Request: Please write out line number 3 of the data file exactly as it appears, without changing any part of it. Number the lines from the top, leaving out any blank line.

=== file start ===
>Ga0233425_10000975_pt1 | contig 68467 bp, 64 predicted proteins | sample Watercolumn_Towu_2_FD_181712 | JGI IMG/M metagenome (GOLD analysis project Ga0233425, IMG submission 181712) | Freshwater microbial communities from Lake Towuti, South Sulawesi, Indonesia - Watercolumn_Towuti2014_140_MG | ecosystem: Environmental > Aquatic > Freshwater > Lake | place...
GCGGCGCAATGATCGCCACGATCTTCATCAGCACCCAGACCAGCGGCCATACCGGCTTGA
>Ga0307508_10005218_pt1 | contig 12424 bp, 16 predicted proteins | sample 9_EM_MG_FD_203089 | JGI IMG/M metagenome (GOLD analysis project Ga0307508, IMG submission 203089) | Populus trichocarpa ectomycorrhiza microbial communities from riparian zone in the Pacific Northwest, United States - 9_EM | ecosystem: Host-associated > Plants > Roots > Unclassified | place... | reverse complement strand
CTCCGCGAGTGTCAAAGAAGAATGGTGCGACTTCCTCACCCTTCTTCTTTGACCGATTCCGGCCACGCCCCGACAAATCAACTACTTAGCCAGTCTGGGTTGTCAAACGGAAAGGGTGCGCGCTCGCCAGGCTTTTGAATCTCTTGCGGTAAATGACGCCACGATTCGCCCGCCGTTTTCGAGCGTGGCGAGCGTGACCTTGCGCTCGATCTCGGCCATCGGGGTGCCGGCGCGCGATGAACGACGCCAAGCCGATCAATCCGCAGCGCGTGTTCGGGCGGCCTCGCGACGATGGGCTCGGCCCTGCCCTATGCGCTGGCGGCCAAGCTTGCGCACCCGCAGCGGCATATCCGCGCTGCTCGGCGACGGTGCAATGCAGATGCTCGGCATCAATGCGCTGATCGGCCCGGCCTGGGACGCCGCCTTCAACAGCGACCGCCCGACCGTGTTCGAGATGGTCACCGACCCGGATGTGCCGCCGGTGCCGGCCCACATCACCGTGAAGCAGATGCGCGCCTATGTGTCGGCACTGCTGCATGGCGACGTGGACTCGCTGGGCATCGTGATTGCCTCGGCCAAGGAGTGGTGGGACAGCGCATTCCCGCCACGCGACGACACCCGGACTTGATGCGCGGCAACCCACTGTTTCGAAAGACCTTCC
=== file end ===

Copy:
>Ga0307508_10005218_pt1 | contig 12424 bp, 16 predicted proteins | sample 9_EM_MG_FD_203089 | JGI IMG/M metagenome (GOLD analysis project Ga0307508, IMG submission 203089) | Populus trichocarpa ectomycorrhiza microbial communities from riparian zone in the Pacific Northwest, United States - 9_EM | ecosystem: Host-associated > Plants > Roots > Unclassified | place... | reverse complement strand